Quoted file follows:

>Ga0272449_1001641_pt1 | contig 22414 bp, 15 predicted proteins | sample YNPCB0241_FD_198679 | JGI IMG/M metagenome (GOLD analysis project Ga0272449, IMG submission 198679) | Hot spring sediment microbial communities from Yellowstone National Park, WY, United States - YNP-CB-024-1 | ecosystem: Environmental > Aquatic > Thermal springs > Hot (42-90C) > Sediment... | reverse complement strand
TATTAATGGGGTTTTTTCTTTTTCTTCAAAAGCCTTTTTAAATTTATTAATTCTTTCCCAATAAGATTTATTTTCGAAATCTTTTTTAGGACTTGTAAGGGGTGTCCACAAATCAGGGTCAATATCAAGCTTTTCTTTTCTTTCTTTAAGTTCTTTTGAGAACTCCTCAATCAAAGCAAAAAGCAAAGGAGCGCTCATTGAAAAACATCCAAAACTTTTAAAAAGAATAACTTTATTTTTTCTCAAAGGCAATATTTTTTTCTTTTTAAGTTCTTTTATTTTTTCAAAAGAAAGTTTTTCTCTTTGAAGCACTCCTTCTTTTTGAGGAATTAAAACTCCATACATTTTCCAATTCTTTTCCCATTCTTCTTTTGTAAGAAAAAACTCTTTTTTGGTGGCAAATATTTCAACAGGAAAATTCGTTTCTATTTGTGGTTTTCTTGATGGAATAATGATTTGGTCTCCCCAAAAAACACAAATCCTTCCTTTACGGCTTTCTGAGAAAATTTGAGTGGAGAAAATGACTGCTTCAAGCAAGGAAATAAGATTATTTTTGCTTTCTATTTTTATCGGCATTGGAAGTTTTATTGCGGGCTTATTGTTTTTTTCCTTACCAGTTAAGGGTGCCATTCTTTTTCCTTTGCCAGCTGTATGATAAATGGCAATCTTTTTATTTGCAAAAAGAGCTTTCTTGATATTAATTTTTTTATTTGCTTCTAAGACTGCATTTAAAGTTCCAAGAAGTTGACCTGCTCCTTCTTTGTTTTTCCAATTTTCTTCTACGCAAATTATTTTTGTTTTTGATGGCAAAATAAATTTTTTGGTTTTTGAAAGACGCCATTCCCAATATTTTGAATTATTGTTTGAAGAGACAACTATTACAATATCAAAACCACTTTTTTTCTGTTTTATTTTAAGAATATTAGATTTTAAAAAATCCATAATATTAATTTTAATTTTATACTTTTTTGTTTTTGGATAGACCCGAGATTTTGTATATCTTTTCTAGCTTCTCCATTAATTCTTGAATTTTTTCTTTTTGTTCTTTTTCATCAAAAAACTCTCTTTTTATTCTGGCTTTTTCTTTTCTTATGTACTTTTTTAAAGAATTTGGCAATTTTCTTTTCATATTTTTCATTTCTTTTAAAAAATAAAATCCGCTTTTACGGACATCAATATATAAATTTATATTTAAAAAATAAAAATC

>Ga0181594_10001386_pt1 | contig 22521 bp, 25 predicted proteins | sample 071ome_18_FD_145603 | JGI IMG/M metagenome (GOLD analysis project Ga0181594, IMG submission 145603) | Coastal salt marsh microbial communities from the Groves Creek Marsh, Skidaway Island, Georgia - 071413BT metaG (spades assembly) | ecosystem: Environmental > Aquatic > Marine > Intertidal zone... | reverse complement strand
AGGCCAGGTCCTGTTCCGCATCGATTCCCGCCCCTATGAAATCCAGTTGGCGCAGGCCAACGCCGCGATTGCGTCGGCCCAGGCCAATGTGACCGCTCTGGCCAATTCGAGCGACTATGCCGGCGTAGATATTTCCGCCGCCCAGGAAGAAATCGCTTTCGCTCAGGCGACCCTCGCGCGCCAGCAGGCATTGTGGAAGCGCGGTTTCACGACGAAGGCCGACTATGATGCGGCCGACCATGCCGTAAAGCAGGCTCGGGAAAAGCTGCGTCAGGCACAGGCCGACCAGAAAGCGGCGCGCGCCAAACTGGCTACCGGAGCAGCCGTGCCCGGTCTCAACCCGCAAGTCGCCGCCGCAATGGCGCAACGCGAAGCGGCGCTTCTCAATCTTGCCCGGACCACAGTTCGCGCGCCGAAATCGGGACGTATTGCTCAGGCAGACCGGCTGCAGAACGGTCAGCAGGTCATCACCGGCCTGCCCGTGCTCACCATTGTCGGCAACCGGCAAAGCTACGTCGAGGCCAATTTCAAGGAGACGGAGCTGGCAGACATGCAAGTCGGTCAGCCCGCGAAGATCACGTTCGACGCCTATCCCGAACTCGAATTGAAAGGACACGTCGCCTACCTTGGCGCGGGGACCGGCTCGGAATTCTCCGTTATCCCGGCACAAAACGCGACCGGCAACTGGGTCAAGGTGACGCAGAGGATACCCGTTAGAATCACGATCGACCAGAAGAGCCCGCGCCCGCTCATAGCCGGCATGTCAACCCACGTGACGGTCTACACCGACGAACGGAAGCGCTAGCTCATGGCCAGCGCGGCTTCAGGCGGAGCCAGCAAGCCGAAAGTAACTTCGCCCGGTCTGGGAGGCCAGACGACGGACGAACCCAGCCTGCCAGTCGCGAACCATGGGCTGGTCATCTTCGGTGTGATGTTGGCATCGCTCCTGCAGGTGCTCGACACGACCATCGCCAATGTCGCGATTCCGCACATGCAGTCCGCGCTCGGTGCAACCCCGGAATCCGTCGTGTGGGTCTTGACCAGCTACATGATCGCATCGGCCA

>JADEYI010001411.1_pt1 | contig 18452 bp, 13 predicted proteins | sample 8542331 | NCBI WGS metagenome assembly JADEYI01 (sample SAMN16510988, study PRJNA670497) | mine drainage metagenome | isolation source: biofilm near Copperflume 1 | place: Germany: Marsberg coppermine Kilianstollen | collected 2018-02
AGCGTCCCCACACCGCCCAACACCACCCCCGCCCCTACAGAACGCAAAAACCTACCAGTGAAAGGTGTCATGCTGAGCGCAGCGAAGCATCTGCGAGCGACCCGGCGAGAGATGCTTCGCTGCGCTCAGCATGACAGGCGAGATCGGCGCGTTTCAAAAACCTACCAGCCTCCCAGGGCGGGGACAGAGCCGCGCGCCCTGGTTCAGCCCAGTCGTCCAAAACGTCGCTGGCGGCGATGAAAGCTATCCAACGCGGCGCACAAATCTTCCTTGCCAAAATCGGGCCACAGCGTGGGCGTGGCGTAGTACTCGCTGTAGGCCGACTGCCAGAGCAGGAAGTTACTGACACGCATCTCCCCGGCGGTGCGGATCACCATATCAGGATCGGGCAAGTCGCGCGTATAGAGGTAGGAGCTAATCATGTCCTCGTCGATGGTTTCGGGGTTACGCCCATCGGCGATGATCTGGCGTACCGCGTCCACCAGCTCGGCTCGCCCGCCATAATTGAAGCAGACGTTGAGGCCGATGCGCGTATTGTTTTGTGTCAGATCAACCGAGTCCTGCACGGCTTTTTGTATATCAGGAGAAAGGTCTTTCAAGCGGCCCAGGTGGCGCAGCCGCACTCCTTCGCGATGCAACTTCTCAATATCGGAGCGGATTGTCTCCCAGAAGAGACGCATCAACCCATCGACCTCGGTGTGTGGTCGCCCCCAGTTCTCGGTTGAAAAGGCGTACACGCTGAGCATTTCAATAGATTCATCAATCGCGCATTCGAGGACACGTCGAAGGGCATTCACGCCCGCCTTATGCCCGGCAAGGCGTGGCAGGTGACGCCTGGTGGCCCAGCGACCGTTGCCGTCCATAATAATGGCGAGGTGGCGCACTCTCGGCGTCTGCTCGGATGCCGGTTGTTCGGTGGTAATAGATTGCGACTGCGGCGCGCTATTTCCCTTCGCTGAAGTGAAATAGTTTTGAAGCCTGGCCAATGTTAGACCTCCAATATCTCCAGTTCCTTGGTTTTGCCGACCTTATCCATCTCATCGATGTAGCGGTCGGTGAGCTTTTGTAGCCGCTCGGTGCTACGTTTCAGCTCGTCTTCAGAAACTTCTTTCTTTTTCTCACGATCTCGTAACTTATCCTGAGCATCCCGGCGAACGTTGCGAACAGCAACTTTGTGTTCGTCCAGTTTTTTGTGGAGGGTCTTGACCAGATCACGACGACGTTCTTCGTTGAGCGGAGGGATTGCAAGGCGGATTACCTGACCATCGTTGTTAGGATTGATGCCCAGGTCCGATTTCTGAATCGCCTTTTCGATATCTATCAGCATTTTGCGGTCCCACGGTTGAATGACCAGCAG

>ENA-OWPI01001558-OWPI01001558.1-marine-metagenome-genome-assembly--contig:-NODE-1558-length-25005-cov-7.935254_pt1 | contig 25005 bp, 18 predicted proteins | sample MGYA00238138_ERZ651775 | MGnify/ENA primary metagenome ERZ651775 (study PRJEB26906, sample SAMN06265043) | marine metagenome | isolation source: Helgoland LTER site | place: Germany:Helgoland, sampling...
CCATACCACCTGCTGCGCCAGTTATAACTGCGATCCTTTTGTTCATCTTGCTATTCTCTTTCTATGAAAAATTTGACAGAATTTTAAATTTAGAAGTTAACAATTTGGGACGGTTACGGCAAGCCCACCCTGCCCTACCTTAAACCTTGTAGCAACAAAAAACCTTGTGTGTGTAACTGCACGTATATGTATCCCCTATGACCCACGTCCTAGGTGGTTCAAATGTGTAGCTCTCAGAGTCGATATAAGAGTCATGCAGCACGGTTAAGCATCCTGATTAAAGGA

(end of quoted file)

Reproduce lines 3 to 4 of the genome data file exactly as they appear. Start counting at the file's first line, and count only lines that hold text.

>Ga0181594_10001386_pt1 | contig 22521 bp, 25 predicted proteins | sample 071ome_18_FD_145603 | JGI IMG/M metagenome (GOLD analysis project Ga0181594, IMG submission 145603) | Coastal salt marsh microbial communities from the Groves Creek Marsh, Skidaway Island, Georgia - 071413BT metaG (spades assembly) | ecosystem: Environmental > Aquatic > Marine > Intertidal zone... | reverse complement strand
AGGCCAGGTCCTGTTCCGCATCGATTCCCGCCCCTATGAAATCCAGTTGGCGCAGGCCAACGCCGCGATTGCGTCGGCCCAGGCCAATGTGACCGCTCTGGCCAATTCGAGCGACTATGCCGGCGTAGATATTTCCGCCGCCCAGGAAGAAATCGCTTTCGCTCAGGCGACCCTCGCGCGCCAGCAGGCATTGTGGAAGCGCGGTTTCACGACGAAGGCCGACTATGATGCGGCCGACCATGCCGTAAAGCAGGCTCGGGAAAAGCTGCGTCAGGCACAGGCCGACCAGAAAGCGGCGCGCGCCAAACTGGCTACCGGAGCAGCCGTGCCCGGTCTCAACCCGCAAGTCGCCGCCGCAATGGCGCAACGCGAAGCGGCGCTTCTCAATCTTGCCCGGACCACAGTTCGCGCGCCGAAATCGGGACGTATTGCTCAGGCAGACCGGCTGCAGAACGGTCAGCAGGTCATCACCGGCCTGCCCGTGCTCACCATTGTCGGCAACCGGCAAAGCTACGTCGAGGCCAATTTCAAGGAGACGGAGCTGGCAGACATGCAAGTCGGTCAGCCCGCGAAGATCACGTTCGACGCCTATCCCGAACTCGAATTGAAAGGACACGTCGCCTACCTTGGCGCGGGGACCGGCTCGGAATTCTCCGTTATCCCGGCACAAAACGCGACCGGCAACTGGGTCAAGGTGACGCAGAGGATACCCGTTAGAATCACGATCGACCAGAAGAGCCCGCGCCCGCTCATAGCCGGCATGTCAACCCACGTGACGGTCTACACCGACGAACGGAAGCGCTAGCTCATGGCCAGCGCGGCTTCAGGCGGAGCCAGCAAGCCGAAAGTAACTTCGCCCGGTCTGGGAGGCCAGACGACGGACGAACCCAGCCTGCCAGTCGCGAACCATGGGCTGGTCATCTTCGGTGTGATGTTGGCATCGCTCCTGCAGGTGCTCGACACGACCATCGCCAATGTCGCGATTCCGCACATGCAGTCCGCGCTCGGTGCAACCCCGGAATCCGTCGTGTGGGTCTTGACCAGCTACATGATCGCATCGGCCA